The euro fell to within one cent of the US dollar as the deepening energy crisis and broader economic fears took their toll
- Inflation in the Eurozone is at a record level
- Forecasters expect a recession amid concerns that Russia may cut off gas supplies
- In Germany, Europe’s largest economy, energy rationing begins
- The euro hit its lowest level since 2002 at $1.0073
The euro fell to within one cent of the US dollar as the deepening energy crisis and broader economic fears took their toll.
Inflation in the euro zone is at record levels and forecasters are expecting a recession this year amid fears that Russia could cut off gas supplies.
In Germany, Europe’s largest economy, energy rationing begins. The euro hit $1.0073, its lowest level since 2002, before clawing back some losses.
Sterling also fell to $1.20 to the dollar. Both the euro and the pound have fallen about 11 percent against the U.S. currency this year as recession and inflation fears send investors fleeing to the apparent safety of the dollar.
The prospect of a sharper interest rate hike by the US Federal Reserve remains solid as official data showed the US added 372,000 jobs in June.
In contrast, the European Central Bank held back on raising interest rates despite concerns about spiraling prices.
Jessica Hinds, senior economist for Europe at Capital Economics, said the contrasting approaches of the two central banks could push the euro lower against the dollar.
Germany, particularly dependent on Russian gas, rationed heating and hot water, dimmed street lights and closed swimming pools. It seems that the crisis will deepen. On Monday, the Nord Stream 1 gas pipeline, which transports gas from Russia to Germany, will be closed for ten days for maintenance.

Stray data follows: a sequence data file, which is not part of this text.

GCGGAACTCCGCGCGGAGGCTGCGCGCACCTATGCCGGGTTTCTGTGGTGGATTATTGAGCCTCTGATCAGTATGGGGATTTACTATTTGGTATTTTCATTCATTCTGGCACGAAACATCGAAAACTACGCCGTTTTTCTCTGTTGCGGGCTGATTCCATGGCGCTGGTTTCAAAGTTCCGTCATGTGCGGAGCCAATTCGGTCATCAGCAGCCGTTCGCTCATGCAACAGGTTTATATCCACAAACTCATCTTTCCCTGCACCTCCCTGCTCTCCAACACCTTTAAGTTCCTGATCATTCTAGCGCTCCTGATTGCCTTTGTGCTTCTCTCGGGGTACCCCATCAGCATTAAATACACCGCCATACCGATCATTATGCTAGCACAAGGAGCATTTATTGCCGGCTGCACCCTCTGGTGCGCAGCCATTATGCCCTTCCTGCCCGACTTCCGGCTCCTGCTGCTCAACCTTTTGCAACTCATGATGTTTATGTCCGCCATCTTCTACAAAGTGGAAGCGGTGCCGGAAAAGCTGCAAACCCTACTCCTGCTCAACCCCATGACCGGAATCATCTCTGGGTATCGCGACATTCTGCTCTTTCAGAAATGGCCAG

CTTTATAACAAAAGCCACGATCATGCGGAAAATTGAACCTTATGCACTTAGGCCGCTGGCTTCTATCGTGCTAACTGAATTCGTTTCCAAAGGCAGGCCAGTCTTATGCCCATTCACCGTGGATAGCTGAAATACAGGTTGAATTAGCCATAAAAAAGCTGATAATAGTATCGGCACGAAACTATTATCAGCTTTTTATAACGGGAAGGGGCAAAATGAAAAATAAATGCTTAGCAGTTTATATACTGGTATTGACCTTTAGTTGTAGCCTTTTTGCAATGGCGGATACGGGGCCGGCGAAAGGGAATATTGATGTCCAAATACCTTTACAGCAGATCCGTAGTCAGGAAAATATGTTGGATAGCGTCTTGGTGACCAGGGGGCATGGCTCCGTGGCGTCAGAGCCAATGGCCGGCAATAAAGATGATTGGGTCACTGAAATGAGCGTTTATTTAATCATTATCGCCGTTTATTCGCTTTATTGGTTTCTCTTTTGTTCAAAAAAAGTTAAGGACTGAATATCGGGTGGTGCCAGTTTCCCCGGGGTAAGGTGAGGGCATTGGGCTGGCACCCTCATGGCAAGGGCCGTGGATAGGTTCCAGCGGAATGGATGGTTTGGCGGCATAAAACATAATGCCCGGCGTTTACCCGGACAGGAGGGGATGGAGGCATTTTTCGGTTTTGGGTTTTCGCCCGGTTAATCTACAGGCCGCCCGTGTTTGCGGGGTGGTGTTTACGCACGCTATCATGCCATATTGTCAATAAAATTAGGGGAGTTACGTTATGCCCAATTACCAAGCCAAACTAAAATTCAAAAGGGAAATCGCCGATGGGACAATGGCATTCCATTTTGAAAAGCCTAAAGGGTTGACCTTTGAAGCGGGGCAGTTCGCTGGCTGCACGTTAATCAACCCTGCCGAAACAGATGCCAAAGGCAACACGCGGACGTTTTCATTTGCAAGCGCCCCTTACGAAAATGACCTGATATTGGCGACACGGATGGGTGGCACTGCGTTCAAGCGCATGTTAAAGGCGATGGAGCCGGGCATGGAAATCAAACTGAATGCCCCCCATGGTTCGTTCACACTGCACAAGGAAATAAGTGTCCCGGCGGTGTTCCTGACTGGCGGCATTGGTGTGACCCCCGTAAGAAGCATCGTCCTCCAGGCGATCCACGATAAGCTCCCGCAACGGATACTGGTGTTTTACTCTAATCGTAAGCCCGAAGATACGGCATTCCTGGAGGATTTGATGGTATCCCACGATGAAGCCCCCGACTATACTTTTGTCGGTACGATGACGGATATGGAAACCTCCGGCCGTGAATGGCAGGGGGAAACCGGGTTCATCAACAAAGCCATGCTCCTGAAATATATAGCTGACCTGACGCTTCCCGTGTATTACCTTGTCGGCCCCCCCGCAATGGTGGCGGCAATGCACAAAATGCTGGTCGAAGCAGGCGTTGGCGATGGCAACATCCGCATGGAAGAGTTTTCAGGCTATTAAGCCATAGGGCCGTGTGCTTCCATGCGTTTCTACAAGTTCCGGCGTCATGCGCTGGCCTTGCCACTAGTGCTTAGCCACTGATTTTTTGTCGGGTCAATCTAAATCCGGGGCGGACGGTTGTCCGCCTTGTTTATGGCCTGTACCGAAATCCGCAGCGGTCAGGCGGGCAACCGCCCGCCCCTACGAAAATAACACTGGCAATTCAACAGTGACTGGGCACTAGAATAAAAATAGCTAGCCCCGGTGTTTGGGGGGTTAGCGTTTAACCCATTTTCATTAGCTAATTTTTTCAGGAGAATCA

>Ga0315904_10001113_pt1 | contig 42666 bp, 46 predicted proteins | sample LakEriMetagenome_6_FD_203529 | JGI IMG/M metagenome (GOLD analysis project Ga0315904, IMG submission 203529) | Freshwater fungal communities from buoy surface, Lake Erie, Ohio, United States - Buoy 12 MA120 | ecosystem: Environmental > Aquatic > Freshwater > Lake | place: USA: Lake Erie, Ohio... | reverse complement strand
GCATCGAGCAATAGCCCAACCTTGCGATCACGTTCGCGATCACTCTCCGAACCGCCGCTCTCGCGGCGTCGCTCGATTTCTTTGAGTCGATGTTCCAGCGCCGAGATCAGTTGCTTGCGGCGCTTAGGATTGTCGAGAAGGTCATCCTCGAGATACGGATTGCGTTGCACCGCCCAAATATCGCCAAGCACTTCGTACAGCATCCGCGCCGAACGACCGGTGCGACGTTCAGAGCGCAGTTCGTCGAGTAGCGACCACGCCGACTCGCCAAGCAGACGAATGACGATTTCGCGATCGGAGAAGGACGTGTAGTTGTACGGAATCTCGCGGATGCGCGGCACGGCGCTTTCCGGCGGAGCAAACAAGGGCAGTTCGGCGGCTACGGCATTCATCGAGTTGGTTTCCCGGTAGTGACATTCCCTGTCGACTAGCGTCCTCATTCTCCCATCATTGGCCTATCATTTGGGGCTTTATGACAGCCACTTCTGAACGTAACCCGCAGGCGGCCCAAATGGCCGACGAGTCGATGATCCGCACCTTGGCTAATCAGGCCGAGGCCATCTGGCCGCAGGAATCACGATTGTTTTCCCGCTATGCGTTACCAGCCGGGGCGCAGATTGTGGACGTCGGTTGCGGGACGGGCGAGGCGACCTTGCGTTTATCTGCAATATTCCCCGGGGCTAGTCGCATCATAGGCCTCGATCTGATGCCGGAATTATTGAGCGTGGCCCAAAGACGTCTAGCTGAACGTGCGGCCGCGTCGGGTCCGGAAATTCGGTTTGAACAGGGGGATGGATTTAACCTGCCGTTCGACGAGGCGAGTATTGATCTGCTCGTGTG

Julian Jessup, a research fellow at the Institute of Economic Affairs, said Germany had become “the real sick man of Europe”.
Carsten Brzeski, head of global macro at ING Bank, said he “largely” agreed, adding: “The war in Ukraine is the latest factor to completely undermine the German economic business model, which is based on three dependencies: cheap foreign energy , industry and export.
“These three pillars are subject to a complete overhaul. In the short term, this will be costly and lead to a loss of economic prosperity.”
Germany has been one of the worst performing economies in Europe in recent years. Official figures show that since the Brexit vote six years ago, France and the UK have grown the most, followed by Spain, then Germany and then Italy.
Experts at Oxford Economics said fears of a recession had “increased significantly”. “Countries more dependent on Russian gas could experience much greater shocks,” they said, potentially undermining 2% growth in Germany and Italy.
Gerard Lyons, chief economic strategist at Netwealth and a former adviser to Boris Johnson, said: “There are significant challenges on the continent right now, and bigger ones are brewing.”
In Greece yesterday, the inflation rate was recorded at 12.1 percent, the highest in 30 years. In Italy, Economy Minister Daniele Franco said growth was likely to be strong in the second quarter, but it could slow or stop.